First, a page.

Boiled 3 cups of sugar with 1 cup of water with 1/8 t cream of tartar over medium heat to 236 degrees. Transfer to bowl of an electric mixer and let cool to 104 degrees. Then work with the paddle at slow speed until white and creamy.
          The mixture has to age in the fridge for at least 2 days. It keeps at this stage for a very long time and I often made large batches.
          When ready to use, heat what you need to to lukewarm - very important - only to pouring consistency, over hot water. If you overheat the icing, it will lose its gloss.
          Flavor and color the icing in small batches.
          This recipe tastes good but then I grew up on New Orleans where we had to have these at every party or we didn't consider it to be a real party.
          I always made very small petits fours so I didn't struggle with fillings. A dense cake works best, preferably made a day ahead. I often chilled mine. Filled ones might be tall and give you trouble while you're learning the skill of pouring the fondant. Maybe try simple ones first? I did them on a rack over a parchment covered baking sheet and could reheat the dripped fondant of which there was a lot until I got used to doing this.
          I always stored my finished petits fours in the fridge until party time.
          Don't worry about the humidity. New Orleans is one of the most humid places in America and we always had these before air conditioning. They do sweat a bit when you take them out of the fridge but don't melt. I live in Washington DC now so I've had no trouble with this. You'll do great in LA.

          6 Replies
          1. re: MakingSense

            Thanks! I'll definitely make these next time with a short, un-filled dense cake and see what transpires. I definitely bit off more than I could chew with this one.

            Chowser, the fondant tasted fine, though too sweet for me (everything's too sweet for me). If you ever try the lemon chiffon cake, I would stick to a light whipped cream frosting.

            1. re: MakingSense

              I think my problems with it come from not having a candy thermometer and guessing when the soft ball stage is which is why it sometimes turns out and sometimes doesn't. I don't make petit fours very often as it is but over many years have done them a few times.

              1. re: chowser

                The cooking, cooling and beating parts were easy to get down. (Get a thermometer.) The pouring was a challenge for me. Once I made a big batch of the icing and did small "arts and crafts" runs while my kids were napping or playing. A dozen or so at a time using tiny frozen cakes. They loved them for a tea party so didn't care that they weren't perfect. After a while, I got "decent" at it but never great. They looked pretty good though. It's been awhile since I've done it.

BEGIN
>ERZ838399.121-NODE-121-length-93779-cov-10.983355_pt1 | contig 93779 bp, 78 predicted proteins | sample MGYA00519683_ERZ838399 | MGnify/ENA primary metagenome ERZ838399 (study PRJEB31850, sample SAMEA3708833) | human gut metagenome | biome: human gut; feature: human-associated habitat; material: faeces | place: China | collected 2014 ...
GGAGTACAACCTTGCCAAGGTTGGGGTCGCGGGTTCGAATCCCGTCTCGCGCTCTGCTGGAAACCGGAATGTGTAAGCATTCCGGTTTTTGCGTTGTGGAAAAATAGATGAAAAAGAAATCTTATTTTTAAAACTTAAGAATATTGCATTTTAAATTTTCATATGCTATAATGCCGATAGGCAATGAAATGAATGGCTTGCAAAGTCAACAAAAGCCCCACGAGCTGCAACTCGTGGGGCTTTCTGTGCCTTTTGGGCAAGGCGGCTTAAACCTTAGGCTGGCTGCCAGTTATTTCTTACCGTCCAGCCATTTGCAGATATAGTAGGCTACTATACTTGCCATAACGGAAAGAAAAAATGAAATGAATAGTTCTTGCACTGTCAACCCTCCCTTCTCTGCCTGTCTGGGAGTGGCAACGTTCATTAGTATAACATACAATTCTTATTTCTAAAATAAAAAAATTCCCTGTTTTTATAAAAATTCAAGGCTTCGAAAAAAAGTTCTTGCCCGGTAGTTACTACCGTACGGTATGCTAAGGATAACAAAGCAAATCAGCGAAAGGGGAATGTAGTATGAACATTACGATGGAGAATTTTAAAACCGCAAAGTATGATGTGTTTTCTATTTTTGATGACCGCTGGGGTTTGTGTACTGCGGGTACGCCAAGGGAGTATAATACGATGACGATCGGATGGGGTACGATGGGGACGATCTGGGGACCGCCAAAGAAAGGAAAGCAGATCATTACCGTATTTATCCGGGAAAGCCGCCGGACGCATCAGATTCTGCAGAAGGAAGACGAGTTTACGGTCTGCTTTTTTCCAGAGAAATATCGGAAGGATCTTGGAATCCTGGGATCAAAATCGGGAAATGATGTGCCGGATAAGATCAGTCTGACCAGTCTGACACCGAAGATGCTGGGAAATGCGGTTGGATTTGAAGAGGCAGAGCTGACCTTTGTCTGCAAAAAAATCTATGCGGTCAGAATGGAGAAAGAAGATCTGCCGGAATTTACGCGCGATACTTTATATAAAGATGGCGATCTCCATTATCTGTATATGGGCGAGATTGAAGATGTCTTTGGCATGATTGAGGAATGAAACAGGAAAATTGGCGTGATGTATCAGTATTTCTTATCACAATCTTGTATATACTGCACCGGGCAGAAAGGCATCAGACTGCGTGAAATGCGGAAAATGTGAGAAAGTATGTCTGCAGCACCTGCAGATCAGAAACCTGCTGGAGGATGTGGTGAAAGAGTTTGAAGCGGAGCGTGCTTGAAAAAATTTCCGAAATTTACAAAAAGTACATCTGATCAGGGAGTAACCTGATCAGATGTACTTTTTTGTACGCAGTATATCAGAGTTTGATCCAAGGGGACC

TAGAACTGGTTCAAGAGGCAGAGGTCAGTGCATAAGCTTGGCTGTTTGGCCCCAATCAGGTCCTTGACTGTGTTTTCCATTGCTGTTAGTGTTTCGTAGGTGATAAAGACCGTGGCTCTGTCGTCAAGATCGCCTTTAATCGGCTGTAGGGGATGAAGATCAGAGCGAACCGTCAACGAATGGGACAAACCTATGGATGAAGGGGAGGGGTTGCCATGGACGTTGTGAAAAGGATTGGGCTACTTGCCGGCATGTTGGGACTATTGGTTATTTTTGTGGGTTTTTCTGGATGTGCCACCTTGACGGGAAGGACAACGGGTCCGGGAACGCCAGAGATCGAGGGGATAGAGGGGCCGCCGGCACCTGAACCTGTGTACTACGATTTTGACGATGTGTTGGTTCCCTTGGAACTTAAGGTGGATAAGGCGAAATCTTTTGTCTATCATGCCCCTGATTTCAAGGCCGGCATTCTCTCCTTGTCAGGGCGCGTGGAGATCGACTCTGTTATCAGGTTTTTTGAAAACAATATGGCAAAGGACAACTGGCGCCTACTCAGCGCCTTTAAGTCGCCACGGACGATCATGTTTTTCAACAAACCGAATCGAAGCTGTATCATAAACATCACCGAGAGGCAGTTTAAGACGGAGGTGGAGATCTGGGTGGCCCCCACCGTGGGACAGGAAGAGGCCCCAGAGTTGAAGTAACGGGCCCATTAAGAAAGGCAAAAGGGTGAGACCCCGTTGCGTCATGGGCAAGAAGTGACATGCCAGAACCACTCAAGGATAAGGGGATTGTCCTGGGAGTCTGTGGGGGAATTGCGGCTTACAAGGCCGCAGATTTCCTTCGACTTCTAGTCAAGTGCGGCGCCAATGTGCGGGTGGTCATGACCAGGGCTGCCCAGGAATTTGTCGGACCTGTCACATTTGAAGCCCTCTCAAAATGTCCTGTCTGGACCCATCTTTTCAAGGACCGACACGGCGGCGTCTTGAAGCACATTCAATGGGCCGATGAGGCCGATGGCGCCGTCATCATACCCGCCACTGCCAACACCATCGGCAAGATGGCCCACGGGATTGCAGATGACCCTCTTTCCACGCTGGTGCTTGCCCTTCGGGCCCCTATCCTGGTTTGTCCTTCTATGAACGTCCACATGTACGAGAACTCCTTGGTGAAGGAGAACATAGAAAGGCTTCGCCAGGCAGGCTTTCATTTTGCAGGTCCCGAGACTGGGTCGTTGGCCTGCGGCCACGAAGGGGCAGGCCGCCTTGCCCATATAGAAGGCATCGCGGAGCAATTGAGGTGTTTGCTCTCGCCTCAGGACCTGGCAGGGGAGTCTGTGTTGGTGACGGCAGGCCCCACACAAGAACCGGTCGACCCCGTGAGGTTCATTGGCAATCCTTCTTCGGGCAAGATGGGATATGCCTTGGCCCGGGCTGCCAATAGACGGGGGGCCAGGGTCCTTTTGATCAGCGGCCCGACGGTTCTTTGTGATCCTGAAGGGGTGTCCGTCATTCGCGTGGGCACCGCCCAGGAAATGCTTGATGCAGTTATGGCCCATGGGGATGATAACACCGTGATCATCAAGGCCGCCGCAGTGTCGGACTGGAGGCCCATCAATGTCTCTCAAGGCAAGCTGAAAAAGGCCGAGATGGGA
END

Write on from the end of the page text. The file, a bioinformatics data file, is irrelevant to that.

Do most people really appreciate this kind of thing much any more? Hooray for Pei. Now that I've got the recipe out, I'll have to try again.

                1. re: MakingSense

                  I've done them when I make bite sized desserts and for kids who seem to love them but until you've made a large batch of them, you don't appreciate how much work it is. Personally, it's too much frosting to cake ratio and too sweet.

                2. re: chowser

                  A candy thermometer isn't needed to check the correct cooked temperature for the sugar. Your looking for the "softball" stage, which literally means that the sugar solution can be rolled into a soft ball. Have a little ice bath ready when you are cooking the sugar, take a small amount out, cool it in the ice bath (be careful, sugar WILL burn you very badly if not careful), and attempt to roll the cooled sugar into a ball. Once it forms a soft ball, you're all set. This stage of sugar is also used for buttercream made from scratch and Italian meringue.

                  1. re: fcistudent1331

                    Hmmm-- Is this the same as used for candy-- See's apricot bon bons are covered with an 1/8 inch thick coating of yellow, slightly shiny sweet hardened stuff. It has a twirled top, so it must have been liquid at one point. I think this is called fondant--but the orange stuff INSIDE (chopped apricots and powered sugar and butter ?) is also called fondant--it's confusing.